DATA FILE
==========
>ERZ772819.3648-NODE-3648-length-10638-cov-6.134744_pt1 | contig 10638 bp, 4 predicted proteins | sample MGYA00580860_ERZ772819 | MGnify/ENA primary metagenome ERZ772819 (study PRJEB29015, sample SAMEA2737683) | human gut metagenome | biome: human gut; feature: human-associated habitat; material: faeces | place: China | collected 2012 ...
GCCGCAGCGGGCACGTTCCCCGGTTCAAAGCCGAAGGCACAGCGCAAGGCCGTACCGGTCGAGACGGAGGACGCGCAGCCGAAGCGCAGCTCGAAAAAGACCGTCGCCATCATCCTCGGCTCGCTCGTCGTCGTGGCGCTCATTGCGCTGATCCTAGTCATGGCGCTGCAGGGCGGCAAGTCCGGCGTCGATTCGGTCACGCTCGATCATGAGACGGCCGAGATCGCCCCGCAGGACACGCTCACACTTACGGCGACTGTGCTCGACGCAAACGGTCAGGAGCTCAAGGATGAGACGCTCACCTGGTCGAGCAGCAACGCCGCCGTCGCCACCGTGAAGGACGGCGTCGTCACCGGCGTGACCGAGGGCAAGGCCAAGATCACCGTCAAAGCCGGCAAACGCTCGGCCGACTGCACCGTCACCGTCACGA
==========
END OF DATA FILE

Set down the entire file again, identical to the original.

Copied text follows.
>ERZ772819.3648-NODE-3648-length-10638-cov-6.134744_pt1 | contig 10638 bp, 4 predicted proteins | sample MGYA00580860_ERZ772819 | MGnify/ENA primary metagenome ERZ772819 (study PRJEB29015, sample SAMEA2737683) | human gut metagenome | biome: human gut; feature: human-associated habitat; material: faeces | place: China | collected 2012 ...
GCCGCAGCGGGCACGTTCCCCGGTTCAAAGCCGAAGGCACAGCGCAAGGCCGTACCGGTCGAGACGGAGGACGCGCAGCCGAAGCGCAGCTCGAAAAAGACCGTCGCCATCATCCTCGGCTCGCTCGTCGTCGTGGCGCTCATTGCGCTGATCCTAGTCATGGCGCTGCAGGGCGGCAAGTCCGGCGTCGATTCGGTCACGCTCGATCATGAGACGGCCGAGATCGCCCCGCAGGACACGCTCACACTTACGGCGACTGTGCTCGACGCAAACGGTCAGGAGCTCAAGGATGAGACGCTCACCTGGTCGAGCAGCAACGCCGCCGTCGCCACCGTGAAGGACGGCGTCGTCACCGGCGTGACCGAGGGCAAGGCCAAGATCACCGTCAAAGCCGGCAAACGCTCGGCCGACTGCACCGTCACCGTCACGA